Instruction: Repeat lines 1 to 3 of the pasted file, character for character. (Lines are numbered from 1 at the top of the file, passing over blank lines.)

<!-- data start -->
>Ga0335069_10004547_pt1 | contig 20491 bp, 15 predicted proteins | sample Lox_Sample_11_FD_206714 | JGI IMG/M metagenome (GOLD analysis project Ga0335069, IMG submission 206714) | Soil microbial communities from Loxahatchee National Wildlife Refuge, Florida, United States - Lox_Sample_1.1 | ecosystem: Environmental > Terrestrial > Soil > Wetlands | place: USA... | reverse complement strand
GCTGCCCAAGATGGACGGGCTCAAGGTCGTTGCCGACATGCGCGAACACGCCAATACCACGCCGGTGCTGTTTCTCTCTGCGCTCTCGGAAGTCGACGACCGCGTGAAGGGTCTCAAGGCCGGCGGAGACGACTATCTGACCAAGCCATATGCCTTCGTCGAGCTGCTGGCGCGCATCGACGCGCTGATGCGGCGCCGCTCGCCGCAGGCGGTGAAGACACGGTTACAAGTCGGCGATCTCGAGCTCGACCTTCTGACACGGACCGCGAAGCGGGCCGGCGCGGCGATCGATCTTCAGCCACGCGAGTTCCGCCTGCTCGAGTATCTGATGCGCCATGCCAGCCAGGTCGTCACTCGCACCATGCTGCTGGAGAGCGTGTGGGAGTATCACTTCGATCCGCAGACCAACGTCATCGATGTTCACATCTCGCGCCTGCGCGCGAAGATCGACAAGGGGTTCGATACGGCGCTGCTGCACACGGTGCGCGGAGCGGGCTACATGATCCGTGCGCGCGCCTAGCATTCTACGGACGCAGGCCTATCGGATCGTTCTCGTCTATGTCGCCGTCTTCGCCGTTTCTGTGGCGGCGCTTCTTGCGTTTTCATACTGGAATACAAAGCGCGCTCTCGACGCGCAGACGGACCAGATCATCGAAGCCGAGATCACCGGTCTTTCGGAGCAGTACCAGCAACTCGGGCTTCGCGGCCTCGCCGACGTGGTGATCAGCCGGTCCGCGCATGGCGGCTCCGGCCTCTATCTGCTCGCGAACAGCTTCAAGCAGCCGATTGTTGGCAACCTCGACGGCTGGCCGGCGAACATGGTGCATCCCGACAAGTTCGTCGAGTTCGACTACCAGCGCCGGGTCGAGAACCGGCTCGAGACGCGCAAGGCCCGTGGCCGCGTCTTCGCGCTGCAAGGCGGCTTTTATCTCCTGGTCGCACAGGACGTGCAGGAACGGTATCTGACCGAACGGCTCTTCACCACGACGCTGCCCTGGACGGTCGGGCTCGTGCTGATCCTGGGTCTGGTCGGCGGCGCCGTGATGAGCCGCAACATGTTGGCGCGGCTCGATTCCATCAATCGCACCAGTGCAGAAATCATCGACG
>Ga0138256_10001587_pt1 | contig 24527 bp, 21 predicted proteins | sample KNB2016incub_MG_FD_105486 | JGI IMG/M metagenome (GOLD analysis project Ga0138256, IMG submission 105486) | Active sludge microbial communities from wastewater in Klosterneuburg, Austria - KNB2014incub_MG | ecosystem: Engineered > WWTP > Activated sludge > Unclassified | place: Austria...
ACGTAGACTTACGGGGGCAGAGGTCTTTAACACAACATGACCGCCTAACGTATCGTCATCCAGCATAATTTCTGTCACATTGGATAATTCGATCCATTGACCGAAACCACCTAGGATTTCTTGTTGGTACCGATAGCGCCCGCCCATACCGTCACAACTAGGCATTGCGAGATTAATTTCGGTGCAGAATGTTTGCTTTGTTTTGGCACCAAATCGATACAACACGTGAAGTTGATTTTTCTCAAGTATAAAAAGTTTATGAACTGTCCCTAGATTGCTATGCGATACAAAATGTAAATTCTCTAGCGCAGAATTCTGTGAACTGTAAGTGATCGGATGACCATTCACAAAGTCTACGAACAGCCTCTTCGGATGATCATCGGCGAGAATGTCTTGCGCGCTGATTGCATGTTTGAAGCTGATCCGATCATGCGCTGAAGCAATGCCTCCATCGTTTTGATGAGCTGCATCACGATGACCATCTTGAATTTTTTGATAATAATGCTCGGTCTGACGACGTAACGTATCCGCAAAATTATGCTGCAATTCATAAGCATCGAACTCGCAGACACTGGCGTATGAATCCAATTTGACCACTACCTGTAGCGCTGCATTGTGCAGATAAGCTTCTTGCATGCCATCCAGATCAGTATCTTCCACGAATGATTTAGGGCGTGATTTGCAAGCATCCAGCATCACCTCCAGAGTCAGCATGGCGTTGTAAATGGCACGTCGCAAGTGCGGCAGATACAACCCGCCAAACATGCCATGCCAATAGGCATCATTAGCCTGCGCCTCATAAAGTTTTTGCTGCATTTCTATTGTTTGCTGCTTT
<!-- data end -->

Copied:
>Ga0335069_10004547_pt1 | contig 20491 bp, 15 predicted proteins | sample Lox_Sample_11_FD_206714 | JGI IMG/M metagenome (GOLD analysis project Ga0335069, IMG submission 206714) | Soil microbial communities from Loxahatchee National Wildlife Refuge, Florida, United States - Lox_Sample_1.1 | ecosystem: Environmental > Terrestrial > Soil > Wetlands | place: USA... | reverse complement strand
GCTGCCCAAGATGGACGGGCTCAAGGTCGTTGCCGACATGCGCGAACACGCCAATACCACGCCGGTGCTGTTTCTCTCTGCGCTCTCGGAAGTCGACGACCGCGTGAAGGGTCTCAAGGCCGGCGGAGACGACTATCTGACCAAGCCATATGCCTTCGTCGAGCTGCTGGCGCGCATCGACGCGCTGATGCGGCGCCGCTCGCCGCAGGCGGTGAAGACACGGTTACAAGTCGGCGATCTCGAGCTCGACCTTCTGACACGGACCGCGAAGCGGGCCGGCGCGGCGATCGATCTTCAGCCACGCGAGTTCCGCCTGCTCGAGTATCTGATGCGCCATGCCAGCCAGGTCGTCACTCGCACCATGCTGCTGGAGAGCGTGTGGGAGTATCACTTCGATCCGCAGACCAACGTCATCGATGTTCACATCTCGCGCCTGCGCGCGAAGATCGACAAGGGGTTCGATACGGCGCTGCTGCACACGGTGCGCGGAGCGGGCTACATGATCCGTGCGCGCGCCTAGCATTCTACGGACGCAGGCCTATCGGATCGTTCTCGTCTATGTCGCCGTCTTCGCCGTTTCTGTGGCGGCGCTTCTTGCGTTTTCATACTGGAATACAAAGCGCGCTCTCGACGCGCAGACGGACCAGATCATCGAAGCCGAGATCACCGGTCTTTCGGAGCAGTACCAGCAACTCGGGCTTCGCGGCCTCGCCGACGTGGTGATCAGCCGGTCCGCGCATGGCGGCTCCGGCCTCTATCTGCTCGCGAACAGCTTCAAGCAGCCGATTGTTGGCAACCTCGACGGCTGGCCGGCGAACATGGTGCATCCCGACAAGTTCGTCGAGTTCGACTACCAGCGCCGGGTCGAGAACCGGCTCGAGACGCGCAAGGCCCGTGGCCGCGTCTTCGCGCTGCAAGGCGGCTTTTATCTCCTGGTCGCACAGGACGTGCAGGAACGGTATCTGACCGAACGGCTCTTCACCACGACGCTGCCCTGGACGGTCGGGCTCGTGCTGATCCTGGGTCTGGTCGGCGGCGCCGTGATGAGCCGCAACATGTTGGCGCGGCTCGATTCCATCAATCGCACCAGTGCAGAAATCATCGACG
>Ga0138256_10001587_pt1 | contig 24527 bp, 21 predicted proteins | sample KNB2016incub_MG_FD_105486 | JGI IMG/M metagenome (GOLD analysis project Ga0138256, IMG submission 105486) | Active sludge microbial communities from wastewater in Klosterneuburg, Austria - KNB2014incub_MG | ecosystem: Engineered > WWTP > Activated sludge > Unclassified | place: Austria...